And that may prove important because it seems that many biomes which were once reliably cold throughout the winter are now mutating into climates that would be found much farther south.  Here in the Northeast, for example, last week’s snow was followed by warm days with temperatures in the 60s.  With the accompanying warm breezes, it felt like December in Florida, if not Hawaii.

The balmy days melted most of the snow, the remainder of which was washed away by an almost-tropical rainstorm that followed.  Today, it is as if the snowstorms of last week never happened.  It makes me wonder, why did I bother shoveling that snow in the first place?  Is there a deeper motivation than simply getting from my front door to where the car is parked?

The cycle—snow, shovel, melt, repeat—reminds me of the mandala sand paintings of Buddhist monks.  (Last year, the wrapping of Christmas presents put me in mind of the same thing; see December 22, 2012).  A snowfall creates a blank canvas on which we carefully create an intricate design (although because this is a process of removal, it is more akin to etching or carving a woodblock).  We plow roads, clear pathways, and dust off our cars, taking away only what is necessary to reestablish the transportation routes that are the otherwise invisible patterns of our daily lives.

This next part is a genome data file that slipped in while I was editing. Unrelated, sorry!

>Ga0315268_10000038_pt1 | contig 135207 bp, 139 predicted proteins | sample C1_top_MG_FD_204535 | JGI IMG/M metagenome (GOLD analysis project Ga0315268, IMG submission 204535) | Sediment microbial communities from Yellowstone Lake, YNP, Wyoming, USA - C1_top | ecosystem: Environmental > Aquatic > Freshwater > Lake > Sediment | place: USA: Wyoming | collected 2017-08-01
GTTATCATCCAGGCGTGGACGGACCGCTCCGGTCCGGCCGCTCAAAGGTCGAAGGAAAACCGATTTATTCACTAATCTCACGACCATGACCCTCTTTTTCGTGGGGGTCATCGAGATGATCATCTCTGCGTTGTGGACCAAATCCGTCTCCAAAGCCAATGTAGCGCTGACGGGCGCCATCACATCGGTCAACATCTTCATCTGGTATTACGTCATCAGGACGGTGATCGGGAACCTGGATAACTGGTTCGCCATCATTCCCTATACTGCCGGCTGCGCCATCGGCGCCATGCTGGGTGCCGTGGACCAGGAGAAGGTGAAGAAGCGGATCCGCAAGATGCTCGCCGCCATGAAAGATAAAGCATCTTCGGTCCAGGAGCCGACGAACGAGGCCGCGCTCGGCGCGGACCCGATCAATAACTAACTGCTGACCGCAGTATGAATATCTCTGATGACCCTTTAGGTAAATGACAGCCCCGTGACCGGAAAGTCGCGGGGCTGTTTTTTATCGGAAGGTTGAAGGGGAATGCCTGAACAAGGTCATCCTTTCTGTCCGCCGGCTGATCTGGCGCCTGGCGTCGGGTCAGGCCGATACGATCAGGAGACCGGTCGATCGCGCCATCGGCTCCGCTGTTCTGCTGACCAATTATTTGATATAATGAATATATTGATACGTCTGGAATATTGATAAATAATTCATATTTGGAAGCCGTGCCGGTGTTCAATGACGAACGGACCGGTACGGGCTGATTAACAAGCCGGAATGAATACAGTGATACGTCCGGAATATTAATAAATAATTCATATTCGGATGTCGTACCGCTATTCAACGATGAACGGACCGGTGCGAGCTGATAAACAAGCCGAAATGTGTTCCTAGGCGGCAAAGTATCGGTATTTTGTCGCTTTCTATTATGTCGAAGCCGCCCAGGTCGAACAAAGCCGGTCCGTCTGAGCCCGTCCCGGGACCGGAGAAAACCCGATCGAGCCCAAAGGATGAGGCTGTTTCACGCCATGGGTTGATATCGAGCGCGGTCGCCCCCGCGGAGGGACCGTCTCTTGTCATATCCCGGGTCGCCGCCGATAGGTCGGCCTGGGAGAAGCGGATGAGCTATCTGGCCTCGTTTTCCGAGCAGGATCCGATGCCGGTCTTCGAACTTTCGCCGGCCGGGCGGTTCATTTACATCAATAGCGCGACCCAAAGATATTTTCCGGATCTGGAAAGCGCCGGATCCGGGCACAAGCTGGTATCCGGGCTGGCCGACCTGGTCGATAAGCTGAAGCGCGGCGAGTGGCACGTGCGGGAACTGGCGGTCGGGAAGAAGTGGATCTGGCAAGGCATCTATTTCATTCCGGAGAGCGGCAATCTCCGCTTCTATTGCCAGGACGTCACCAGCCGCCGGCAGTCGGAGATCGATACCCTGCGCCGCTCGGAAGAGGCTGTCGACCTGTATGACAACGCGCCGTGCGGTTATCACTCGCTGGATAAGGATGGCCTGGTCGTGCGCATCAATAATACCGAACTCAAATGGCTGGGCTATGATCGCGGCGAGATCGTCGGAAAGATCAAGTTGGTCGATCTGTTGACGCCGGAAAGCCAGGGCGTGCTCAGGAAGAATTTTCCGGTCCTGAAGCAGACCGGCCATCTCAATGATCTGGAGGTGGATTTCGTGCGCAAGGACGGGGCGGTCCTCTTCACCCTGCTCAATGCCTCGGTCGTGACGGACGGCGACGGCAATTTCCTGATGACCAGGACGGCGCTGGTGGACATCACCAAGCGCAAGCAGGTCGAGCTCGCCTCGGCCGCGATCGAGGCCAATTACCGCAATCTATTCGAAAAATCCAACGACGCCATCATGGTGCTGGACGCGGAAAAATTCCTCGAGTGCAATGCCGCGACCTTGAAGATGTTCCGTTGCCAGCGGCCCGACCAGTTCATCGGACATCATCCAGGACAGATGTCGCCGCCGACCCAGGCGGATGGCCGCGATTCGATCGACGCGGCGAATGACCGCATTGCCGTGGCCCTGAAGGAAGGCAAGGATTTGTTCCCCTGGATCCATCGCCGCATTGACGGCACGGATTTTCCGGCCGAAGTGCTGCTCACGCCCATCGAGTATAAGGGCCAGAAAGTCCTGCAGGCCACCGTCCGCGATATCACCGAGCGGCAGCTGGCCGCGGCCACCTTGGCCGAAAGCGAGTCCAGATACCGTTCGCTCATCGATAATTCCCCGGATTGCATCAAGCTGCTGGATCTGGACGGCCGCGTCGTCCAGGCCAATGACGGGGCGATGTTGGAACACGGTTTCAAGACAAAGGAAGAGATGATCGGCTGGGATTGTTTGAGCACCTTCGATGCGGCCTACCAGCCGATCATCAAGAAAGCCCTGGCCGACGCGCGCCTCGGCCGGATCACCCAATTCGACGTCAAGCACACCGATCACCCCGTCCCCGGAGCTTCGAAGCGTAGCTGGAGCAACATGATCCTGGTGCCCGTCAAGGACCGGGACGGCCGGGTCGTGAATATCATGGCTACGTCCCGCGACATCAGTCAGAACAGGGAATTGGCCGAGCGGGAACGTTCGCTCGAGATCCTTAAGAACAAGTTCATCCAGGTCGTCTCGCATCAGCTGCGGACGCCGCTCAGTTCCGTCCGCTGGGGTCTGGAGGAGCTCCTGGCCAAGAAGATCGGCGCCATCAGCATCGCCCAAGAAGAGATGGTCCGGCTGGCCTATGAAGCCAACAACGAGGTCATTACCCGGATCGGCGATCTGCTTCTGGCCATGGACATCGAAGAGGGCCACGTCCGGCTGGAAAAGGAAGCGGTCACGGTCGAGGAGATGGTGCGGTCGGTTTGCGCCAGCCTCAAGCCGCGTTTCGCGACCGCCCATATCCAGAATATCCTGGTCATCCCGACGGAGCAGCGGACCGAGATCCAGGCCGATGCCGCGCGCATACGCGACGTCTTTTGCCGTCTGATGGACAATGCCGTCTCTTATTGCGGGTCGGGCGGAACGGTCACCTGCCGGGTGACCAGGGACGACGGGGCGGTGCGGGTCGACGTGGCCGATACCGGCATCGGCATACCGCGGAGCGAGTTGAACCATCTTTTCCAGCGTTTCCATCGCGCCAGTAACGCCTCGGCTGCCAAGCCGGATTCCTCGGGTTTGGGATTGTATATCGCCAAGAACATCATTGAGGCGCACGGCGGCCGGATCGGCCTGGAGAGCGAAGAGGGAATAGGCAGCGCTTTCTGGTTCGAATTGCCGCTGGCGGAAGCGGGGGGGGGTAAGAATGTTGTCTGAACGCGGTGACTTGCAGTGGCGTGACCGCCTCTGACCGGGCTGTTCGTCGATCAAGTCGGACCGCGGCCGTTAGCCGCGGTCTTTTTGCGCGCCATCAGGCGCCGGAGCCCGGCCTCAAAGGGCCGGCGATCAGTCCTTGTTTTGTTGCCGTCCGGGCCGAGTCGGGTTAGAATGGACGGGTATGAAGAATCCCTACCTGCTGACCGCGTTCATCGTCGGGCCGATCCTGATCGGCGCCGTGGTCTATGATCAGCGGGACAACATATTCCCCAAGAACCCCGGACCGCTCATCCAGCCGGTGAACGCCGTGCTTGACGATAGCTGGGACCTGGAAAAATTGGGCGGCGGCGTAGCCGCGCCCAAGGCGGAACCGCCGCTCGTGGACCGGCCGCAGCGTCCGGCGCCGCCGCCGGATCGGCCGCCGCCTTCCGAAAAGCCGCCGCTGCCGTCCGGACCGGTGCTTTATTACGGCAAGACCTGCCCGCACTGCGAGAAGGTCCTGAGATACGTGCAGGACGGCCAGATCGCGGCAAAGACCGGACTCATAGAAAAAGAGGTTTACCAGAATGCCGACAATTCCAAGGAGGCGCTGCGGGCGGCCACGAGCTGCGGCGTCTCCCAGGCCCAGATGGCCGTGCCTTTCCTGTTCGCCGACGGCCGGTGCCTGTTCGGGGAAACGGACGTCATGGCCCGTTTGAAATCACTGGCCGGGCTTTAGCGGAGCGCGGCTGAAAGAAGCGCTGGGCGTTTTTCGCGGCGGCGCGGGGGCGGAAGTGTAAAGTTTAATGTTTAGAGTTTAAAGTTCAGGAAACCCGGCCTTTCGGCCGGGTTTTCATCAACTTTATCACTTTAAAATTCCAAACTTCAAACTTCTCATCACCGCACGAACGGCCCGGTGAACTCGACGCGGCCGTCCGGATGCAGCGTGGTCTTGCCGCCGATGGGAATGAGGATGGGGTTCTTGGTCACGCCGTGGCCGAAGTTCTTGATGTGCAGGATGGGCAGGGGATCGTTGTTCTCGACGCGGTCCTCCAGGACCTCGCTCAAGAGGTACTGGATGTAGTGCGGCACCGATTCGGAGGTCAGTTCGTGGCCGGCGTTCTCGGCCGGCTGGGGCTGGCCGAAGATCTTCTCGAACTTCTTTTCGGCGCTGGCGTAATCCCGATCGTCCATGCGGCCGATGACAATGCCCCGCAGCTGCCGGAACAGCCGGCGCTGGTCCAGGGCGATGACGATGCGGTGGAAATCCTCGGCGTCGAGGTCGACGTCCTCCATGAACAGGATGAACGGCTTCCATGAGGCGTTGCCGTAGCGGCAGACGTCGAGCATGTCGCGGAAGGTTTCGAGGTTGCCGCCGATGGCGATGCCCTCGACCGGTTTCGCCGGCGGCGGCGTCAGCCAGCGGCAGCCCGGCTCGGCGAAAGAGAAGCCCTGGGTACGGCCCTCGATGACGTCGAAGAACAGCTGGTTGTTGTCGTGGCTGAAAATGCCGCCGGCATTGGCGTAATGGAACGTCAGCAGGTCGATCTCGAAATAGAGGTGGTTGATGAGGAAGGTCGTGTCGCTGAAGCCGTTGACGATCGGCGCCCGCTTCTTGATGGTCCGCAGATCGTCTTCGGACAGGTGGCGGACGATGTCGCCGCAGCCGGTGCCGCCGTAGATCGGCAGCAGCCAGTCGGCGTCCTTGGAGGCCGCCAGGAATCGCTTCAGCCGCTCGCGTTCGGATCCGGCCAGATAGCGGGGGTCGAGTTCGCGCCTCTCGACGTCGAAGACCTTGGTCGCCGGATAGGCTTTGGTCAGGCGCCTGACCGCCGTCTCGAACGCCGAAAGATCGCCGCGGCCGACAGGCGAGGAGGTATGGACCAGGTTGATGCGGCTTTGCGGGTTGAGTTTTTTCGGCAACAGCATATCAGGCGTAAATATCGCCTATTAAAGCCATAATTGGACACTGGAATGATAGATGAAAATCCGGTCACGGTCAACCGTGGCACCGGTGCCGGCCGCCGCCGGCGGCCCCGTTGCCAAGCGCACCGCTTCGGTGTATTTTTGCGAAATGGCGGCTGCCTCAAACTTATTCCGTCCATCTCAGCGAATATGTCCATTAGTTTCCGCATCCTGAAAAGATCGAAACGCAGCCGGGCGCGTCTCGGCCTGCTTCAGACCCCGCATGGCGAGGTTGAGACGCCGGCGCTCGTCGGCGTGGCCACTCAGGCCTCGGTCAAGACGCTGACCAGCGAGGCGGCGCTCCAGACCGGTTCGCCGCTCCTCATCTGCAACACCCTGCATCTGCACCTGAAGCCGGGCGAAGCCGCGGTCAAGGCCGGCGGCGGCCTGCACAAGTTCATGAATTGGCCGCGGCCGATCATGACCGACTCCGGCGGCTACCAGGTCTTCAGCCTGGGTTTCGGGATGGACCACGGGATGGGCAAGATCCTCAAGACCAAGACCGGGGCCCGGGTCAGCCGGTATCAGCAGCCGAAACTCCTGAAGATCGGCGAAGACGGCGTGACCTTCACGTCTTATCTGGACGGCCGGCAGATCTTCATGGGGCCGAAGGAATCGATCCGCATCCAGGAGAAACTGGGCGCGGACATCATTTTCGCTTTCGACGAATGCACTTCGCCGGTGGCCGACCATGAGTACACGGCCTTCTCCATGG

And then the weather changes and our creations vanish, melting away into oblivion.  Here, the analogy to the sand paintings is more literal, as the carved snow transforms into water and is absorbed into the earth or trickles into storm drains or streams and thence, eventually, into the ocean.  We realize the impermanence of life, recognize the relative unimportance of material things and are healed in the process.

If only it healed my aching back as much as my psyche.

After an unusually warm July, we’ve been experiencing a strangely cool August.  It is great for sleeping (no need to run the air conditioner) but it is not so good for the garden.  The humidity remains high (unavoidable in the northeast in summer) and, consequently, there is a heavy dew every morning.